Commands by jamdev12 (0)

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Trojan inverse shell
To connect to the shell run: $ nc server.example.org 2000

Find common groups between two users
Updated according to flatcap's suggestion, thanks!

Adding specific CustomLog for each Virtual Domain of Apache

Show what PID is listening on port 80 on Linux

Search command history on bash
Very handy and time-saving. Do a 'ctrl+ r' on command prompt. You will see a "(reverse-i-search)`':" mark. Just type any sub-string of the command you want to search(provided you have used it sometime in the same session). Keep on searching by repeatedly pressing ctrl+r. Press enter once you get the desired command string.

Get AWS temporary credentials ready to export based on a MFA virtual appliance
You might want to secure your AWS operations requiring to use a MFA token. But then to use API or tools, you need to pass credentials generated with a MFA token. This commands asks you for the MFA code and retrieves these credentials using AWS Cli. To print the exports, you can use: `awk '{ print "export AWS_ACCESS_KEY_ID=\"" $1 "\"\n" "export AWS_SECRET_ACCESS_KEY=\"" $2 "\"\n" "export AWS_SESSION_TOKEN=\"" $3 "\"" }'` You must adapt the command line to include: * $MFA_IDis ARN of the virtual MFA or serial number of the physical one * TTL for the credentials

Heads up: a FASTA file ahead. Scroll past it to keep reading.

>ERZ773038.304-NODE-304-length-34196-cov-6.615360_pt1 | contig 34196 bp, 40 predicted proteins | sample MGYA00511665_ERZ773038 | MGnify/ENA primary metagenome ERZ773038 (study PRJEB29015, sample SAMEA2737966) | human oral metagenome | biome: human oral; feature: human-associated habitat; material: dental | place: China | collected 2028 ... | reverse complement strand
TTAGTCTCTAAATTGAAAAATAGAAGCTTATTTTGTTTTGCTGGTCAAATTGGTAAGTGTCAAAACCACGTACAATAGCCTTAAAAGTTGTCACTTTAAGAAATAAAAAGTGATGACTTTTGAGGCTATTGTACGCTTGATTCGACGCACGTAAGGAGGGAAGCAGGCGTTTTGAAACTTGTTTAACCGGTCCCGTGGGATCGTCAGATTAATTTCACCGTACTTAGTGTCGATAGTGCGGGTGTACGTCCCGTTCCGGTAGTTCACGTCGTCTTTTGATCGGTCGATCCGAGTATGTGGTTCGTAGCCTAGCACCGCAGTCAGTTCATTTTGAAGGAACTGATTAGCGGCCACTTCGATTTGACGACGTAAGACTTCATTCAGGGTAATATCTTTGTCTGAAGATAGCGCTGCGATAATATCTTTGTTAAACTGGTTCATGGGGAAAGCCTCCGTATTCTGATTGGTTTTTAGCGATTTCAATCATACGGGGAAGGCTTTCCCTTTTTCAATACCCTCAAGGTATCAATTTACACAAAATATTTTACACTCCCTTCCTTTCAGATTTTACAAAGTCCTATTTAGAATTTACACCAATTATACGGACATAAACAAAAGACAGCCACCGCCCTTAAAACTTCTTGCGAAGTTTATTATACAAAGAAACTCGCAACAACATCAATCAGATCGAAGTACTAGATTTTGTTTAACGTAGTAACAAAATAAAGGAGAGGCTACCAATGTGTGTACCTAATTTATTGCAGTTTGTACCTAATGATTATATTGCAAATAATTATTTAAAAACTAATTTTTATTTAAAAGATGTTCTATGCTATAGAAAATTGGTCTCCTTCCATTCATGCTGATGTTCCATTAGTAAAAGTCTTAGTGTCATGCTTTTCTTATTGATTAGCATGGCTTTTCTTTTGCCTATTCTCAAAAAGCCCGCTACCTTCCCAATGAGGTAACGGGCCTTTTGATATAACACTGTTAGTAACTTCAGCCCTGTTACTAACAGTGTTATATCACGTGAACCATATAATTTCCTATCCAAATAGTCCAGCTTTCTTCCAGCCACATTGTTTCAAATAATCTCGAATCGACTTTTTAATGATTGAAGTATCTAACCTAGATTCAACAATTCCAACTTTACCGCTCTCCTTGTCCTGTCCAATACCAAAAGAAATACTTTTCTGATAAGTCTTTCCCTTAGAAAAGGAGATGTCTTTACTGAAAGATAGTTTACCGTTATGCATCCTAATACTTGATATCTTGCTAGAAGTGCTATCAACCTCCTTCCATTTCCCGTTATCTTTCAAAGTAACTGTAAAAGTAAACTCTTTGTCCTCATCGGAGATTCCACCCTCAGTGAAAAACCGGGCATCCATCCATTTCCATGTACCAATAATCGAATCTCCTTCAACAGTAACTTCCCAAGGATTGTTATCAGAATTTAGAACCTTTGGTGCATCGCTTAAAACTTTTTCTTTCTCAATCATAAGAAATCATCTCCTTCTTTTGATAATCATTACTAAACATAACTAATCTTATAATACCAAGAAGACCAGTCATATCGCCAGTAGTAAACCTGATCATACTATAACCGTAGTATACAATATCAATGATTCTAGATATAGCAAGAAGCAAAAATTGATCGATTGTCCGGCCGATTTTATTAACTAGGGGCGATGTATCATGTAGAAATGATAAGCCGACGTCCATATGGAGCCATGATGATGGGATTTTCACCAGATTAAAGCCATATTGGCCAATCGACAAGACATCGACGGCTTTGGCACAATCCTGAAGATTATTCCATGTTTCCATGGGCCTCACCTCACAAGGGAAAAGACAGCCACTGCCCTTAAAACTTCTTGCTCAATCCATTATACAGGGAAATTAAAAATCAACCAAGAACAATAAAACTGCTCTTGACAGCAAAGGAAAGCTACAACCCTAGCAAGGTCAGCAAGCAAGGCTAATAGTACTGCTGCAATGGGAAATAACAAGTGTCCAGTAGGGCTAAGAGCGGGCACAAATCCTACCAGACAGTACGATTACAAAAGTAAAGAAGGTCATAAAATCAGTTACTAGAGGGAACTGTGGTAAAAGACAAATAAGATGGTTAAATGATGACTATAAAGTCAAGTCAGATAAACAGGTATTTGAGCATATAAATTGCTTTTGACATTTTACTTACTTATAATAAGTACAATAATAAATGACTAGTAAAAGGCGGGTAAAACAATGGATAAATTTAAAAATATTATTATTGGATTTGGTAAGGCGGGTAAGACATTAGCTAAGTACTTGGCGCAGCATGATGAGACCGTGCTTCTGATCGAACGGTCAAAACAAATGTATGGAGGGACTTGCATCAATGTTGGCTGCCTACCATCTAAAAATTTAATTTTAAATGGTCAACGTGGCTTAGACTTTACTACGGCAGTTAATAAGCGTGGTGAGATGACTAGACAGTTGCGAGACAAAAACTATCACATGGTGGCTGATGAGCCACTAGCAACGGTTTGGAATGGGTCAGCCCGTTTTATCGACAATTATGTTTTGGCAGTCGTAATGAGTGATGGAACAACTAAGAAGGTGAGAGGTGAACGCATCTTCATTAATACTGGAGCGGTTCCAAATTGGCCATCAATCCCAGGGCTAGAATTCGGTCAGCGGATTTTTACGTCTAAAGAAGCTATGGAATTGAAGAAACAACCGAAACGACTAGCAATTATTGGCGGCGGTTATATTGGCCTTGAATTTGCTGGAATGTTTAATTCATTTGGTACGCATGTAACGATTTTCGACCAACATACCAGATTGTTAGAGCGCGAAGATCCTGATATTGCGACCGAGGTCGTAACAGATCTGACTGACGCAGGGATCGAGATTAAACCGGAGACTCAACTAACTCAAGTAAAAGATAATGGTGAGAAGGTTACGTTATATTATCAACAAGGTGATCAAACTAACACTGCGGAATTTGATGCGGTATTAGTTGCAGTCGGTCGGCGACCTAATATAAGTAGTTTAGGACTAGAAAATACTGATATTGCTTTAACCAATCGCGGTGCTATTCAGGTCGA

Quickly create an alias for changing into the current directory
Put the function in your .bashrc and use "map [alias]" to create the alias you want. Just be careful to not override an existing alias.

Disassemble some shell code
This one liner takes the shell code that you can grab off of the web and disassemble it into readable assembly so you can validate the code does what it says, before using it. The shell code in the above example is from http://www.shell-storm.org/shellcode/files/shellcode-623.php You can replace "-s intel" with "-s att" to get AT&T format disassembly.

Which processes are listening on a specific port (e.g. port 80)
swap out "80" for your port of interest. Can use port number or named ports e.g. "http"

Find top 5 big files
zsh: list of files sorted by size, greater than 100mb, head the top 5. '**/*' is recursive, and the glob qualifiers provide '.' = regular file, 'L' size, which is followed by 'm' = 'megabyte', and finally '+100' = a value of 100


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